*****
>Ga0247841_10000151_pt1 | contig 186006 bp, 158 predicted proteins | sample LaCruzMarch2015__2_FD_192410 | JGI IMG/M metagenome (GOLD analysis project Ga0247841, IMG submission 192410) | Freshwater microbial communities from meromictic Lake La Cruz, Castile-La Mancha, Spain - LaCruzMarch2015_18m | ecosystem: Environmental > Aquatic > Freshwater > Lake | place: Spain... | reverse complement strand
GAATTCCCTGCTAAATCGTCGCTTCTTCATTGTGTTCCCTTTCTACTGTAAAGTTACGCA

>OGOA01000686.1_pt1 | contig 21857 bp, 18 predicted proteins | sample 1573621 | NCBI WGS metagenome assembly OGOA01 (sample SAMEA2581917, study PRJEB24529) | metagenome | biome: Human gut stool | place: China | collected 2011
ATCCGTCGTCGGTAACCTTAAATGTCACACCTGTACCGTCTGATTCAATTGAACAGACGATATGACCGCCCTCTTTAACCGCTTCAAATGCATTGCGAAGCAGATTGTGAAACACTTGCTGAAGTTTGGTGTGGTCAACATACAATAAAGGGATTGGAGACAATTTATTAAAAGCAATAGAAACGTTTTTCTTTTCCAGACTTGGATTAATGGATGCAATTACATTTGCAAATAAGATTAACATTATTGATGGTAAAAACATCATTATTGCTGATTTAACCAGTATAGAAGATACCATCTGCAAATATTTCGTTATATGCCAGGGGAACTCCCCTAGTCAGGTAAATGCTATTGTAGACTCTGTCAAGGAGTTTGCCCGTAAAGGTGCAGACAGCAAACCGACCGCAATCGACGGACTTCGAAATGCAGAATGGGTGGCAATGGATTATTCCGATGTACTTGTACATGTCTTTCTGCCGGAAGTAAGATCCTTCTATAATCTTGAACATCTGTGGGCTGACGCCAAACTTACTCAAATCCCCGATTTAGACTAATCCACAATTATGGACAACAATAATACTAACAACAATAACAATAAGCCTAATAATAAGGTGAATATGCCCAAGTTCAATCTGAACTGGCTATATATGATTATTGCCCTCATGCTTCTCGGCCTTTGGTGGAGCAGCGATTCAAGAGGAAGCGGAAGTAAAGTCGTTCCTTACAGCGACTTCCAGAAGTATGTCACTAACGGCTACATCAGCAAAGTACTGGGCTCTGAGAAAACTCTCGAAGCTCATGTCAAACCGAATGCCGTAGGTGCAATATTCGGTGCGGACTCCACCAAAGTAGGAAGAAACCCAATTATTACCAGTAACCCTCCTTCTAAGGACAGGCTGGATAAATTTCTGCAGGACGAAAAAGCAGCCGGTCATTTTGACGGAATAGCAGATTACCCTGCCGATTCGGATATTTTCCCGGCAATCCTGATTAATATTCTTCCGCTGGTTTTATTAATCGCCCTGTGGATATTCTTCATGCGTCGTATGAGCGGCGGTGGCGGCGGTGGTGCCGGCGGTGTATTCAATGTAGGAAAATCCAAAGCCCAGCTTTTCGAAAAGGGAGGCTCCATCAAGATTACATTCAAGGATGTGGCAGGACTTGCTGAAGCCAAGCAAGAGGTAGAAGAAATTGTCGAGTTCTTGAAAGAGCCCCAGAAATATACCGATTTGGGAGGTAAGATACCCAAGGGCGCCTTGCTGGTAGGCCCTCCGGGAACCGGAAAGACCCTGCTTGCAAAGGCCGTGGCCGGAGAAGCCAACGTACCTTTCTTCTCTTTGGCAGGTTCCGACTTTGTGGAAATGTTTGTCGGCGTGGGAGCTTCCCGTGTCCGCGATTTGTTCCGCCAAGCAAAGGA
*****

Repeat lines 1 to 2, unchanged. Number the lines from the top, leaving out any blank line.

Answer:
>Ga0247841_10000151_pt1 | contig 186006 bp, 158 predicted proteins | sample LaCruzMarch2015__2_FD_192410 | JGI IMG/M metagenome (GOLD analysis project Ga0247841, IMG submission 192410) | Freshwater microbial communities from meromictic Lake La Cruz, Castile-La Mancha, Spain - LaCruzMarch2015_18m | ecosystem: Environmental > Aquatic > Freshwater > Lake | place: Spain... | reverse complement strand
GAATTCCCTGCTAAATCGTCGCTTCTTCATTGTGTTCCCTTTCTACTGTAAAGTTACGCA